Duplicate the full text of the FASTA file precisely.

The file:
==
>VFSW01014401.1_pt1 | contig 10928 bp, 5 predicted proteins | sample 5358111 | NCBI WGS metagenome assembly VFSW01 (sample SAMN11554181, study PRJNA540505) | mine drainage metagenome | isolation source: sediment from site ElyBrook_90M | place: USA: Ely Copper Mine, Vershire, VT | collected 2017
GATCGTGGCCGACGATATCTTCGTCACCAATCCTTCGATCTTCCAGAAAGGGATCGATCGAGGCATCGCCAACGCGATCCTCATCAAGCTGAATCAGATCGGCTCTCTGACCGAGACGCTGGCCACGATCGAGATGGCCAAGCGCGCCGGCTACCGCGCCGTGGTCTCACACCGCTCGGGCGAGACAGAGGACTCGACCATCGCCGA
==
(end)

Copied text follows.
>VFSW01014401.1_pt1 | contig 10928 bp, 5 predicted proteins | sample 5358111 | NCBI WGS metagenome assembly VFSW01 (sample SAMN11554181, study PRJNA540505) | mine drainage metagenome | isolation source: sediment from site ElyBrook_90M | place: USA: Ely Copper Mine, Vershire, VT | collected 2017
GATCGTGGCCGACGATATCTTCGTCACCAATCCTTCGATCTTCCAGAAAGGGATCGATCGAGGCATCGCCAACGCGATCCTCATCAAGCTGAATCAGATCGGCTCTCTGACCGAGACGCTGGCCACGATCGAGATGGCCAAGCGCGCCGGCTACCGCGCCGTGGTCTCACACCGCTCGGGCGAGACAGAGGACTCGACCATCGCCGA